ade these more times than I can count).

  • Quinoa cornbread (a twist on traditional cornbread with whole quinoa and a bit of quinoa flour)
  • Roasted plantain pieces with garlic-lime dipping sauce
  • Crispy okra strips with Lime-Thyme Vinaigrette
  • Celeriac sauce (with everything – or the coconut tempeh in the book)
  • Roasted red potato salad with parsley-pine nut pesto (and I don’t even like potatoes all that much!)
  • Sweet Sweetback Salad with Roasted Beet Vinaigrette
  • Grits (all of his recipes for grits are amazing, but my favourite are the creamy grits with cajun-spiced tempeh)
  • Black. Brown. Green. Granola.
  • Blackened tofu slabs with succotash salsa (I convinced James we should have this on Christmas along with the requested hot, stodgy meal. Who wants to eat roasted potatoes and gravy when it’s over 100 F/40C outside???)
  • Baked BBQ blackeyed peas (by far my favourite baked beans recipe – quite different than traditional baked beans).

Honorable mention goes to the tempeh, shitake mushroom and cornmeal dumpling stew because James loved it. Dumplings can even make James – a tempeh hater – eat tempeh. And he would probably add the roasted potato and mixed greens gratin, which was pretty tasty even to me, who is lukewarm on the subject of potatoes. One thing to note, though, is that for those of you who prefer photo-heavy books, don’t look to this book for ‘food porn’. It’s a simple book in terms of its graphic design, and I personally like that. Buy this book for the content, not the aesthetics. Also, if you are afraid of spice (are you crazy??) note that his recipes would be delicious even with the hot spices omitted. Just don’t tell me about it.

For more on Bryant Terry, listen to this great interview from 2009 on Animal Voices, check out his webpage, or even read about his own favourite cookbooks here on 101 Cookbooks.

Work has been crazy lately and will be for the next few months, so expect more posts like these, which are quick and easy to write and don’t require much brain power after a day of exercising the mind at work.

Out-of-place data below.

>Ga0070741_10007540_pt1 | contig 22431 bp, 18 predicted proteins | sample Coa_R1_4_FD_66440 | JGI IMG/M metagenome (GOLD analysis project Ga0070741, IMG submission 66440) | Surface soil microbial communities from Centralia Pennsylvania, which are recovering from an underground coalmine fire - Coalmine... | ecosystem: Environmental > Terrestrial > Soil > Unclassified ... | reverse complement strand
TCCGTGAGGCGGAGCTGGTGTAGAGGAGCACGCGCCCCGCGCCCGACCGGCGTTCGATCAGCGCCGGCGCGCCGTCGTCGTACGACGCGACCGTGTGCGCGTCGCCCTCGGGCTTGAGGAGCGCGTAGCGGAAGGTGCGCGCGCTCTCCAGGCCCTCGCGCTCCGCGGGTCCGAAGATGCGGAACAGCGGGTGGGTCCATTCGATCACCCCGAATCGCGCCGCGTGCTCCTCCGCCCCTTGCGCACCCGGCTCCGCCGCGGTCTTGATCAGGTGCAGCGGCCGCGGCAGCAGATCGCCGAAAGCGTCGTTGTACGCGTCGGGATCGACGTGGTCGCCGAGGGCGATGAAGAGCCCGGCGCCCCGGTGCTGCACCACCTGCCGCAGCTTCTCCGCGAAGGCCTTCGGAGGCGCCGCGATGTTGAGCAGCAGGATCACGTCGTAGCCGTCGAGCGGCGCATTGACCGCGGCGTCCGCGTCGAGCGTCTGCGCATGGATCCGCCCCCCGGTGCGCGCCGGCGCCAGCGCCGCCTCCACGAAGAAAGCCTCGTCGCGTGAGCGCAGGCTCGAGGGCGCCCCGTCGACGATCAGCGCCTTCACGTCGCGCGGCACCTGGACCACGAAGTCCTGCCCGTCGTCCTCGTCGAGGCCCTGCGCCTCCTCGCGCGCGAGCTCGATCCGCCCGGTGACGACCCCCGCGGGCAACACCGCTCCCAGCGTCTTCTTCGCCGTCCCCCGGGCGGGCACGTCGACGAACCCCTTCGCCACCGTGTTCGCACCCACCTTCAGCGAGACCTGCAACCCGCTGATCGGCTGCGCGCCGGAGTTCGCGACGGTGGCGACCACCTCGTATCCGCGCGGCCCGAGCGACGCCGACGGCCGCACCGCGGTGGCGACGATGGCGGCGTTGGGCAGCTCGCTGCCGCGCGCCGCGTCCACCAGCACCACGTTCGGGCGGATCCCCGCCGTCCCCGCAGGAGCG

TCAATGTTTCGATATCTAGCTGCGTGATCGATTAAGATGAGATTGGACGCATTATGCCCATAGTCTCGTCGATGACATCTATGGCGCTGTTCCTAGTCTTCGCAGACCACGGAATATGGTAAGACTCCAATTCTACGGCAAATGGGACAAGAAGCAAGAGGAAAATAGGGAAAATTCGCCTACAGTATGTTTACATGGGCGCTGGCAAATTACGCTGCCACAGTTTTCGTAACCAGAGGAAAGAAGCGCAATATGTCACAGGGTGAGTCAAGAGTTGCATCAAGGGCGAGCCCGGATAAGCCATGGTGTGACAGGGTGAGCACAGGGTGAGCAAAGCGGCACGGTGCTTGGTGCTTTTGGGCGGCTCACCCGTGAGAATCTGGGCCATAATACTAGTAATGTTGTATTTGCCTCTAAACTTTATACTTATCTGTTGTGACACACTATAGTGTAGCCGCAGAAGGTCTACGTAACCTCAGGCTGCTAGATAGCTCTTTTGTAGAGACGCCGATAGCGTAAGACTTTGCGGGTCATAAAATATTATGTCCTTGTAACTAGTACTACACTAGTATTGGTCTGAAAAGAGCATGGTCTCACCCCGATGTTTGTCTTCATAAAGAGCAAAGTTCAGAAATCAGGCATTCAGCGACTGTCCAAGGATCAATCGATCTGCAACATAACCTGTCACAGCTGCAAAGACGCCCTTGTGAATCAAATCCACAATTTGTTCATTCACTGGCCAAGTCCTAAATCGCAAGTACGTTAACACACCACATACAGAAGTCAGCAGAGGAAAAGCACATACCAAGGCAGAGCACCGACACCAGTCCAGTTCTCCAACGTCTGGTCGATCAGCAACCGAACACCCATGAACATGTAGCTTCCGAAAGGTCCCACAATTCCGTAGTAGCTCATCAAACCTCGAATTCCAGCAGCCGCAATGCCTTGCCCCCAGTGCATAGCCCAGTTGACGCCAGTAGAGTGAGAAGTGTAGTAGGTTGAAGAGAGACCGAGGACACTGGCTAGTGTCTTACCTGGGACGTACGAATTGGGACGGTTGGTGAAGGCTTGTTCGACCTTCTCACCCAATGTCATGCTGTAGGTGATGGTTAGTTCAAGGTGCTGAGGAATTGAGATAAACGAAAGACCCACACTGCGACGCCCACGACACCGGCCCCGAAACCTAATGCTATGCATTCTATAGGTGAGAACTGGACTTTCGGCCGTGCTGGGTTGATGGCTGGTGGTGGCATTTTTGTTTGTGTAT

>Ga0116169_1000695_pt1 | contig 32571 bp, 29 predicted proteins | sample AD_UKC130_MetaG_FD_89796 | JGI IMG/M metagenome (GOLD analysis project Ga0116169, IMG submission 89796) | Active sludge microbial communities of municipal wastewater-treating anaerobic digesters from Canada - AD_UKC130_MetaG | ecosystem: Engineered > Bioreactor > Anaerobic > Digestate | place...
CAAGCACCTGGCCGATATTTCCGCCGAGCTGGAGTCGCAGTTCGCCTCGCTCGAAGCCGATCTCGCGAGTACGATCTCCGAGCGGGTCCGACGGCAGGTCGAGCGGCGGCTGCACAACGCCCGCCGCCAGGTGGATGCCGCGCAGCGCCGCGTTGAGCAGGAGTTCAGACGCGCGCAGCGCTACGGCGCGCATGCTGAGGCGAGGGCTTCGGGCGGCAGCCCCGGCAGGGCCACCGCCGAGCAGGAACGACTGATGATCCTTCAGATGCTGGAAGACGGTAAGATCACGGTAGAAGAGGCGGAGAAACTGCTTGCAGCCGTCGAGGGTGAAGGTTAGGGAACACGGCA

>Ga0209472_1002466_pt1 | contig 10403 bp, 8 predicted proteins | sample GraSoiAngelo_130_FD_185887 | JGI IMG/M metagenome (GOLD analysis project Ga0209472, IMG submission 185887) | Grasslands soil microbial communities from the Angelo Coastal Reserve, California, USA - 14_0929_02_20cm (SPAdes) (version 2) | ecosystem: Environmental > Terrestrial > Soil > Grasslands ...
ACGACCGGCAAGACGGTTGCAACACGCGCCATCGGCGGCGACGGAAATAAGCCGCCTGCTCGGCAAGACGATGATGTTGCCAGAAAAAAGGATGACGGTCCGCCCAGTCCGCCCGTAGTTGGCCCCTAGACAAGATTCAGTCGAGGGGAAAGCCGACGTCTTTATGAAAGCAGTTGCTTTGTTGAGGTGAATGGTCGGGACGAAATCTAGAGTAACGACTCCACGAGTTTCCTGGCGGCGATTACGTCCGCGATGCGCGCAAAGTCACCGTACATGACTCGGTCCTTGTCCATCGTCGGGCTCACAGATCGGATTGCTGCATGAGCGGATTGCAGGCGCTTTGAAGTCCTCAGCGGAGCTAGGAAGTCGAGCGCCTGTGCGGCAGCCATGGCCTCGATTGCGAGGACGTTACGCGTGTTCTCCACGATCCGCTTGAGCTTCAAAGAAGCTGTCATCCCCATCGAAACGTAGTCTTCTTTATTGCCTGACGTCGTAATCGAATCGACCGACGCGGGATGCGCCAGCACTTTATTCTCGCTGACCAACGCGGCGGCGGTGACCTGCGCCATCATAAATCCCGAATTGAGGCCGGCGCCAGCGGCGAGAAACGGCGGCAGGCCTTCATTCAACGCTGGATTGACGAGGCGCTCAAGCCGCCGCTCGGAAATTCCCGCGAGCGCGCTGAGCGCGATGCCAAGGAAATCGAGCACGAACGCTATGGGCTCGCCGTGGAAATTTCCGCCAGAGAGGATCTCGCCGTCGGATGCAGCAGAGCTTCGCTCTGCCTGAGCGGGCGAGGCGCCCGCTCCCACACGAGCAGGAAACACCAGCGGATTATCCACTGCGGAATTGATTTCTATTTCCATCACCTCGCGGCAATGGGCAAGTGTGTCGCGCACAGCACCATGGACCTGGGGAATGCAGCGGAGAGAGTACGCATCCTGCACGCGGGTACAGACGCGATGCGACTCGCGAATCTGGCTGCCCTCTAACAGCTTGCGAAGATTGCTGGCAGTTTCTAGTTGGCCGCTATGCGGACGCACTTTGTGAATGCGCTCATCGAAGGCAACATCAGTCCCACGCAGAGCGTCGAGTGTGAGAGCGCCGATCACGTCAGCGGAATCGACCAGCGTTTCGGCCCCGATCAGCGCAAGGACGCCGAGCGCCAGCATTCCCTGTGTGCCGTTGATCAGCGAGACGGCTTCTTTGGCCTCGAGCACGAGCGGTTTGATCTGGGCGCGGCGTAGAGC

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Cookbook Series: Organisation

I love cookbooks.

The collection.

From Left: Veganomicon, Vegan Deli, Ani’s Raw Kitchen, Raw Food Revolution Diet, The Complete Soy Cookbook, A Vegan Taste of East Africa, Vegan Soul Kitchen, La Dolce Vegan, The Joy of Vegan Baking, Vegan with a Vengeance, The Vegan Table, Breadmaker’s Guide, 30 Minute Vegan, Vegan Fire and Spice, Peas and Thank You, Vegan Brunch, The World in your Kitchen, Vegan Cooking for One, Squeezed and Vegan Cupcakes Take Over the World.
However, until recently I was more a collector of cookbooks than someone who used them to cook. I love cooking without cookbooks; however, I admittedly found myself in a lot of food ruts. Let’s just say that I was making things like palak channa, dhal, Thai green curry, curried split peas (are we sensing a curry theme?), stir fries, and the same couple of tofu and Mexican dishes over and over and over again. I could probably still happily eat those dishes most nights, but since I’ve been meatless since I was 12, I kind of felt it was time for me to re-invigorate my cooking repertoire. It wasn’t because I didn’t have lots of other things that I loved to eat…it was really just because making the same things again and again meant I was guaranteed to like my food and to always have what I needed on hand.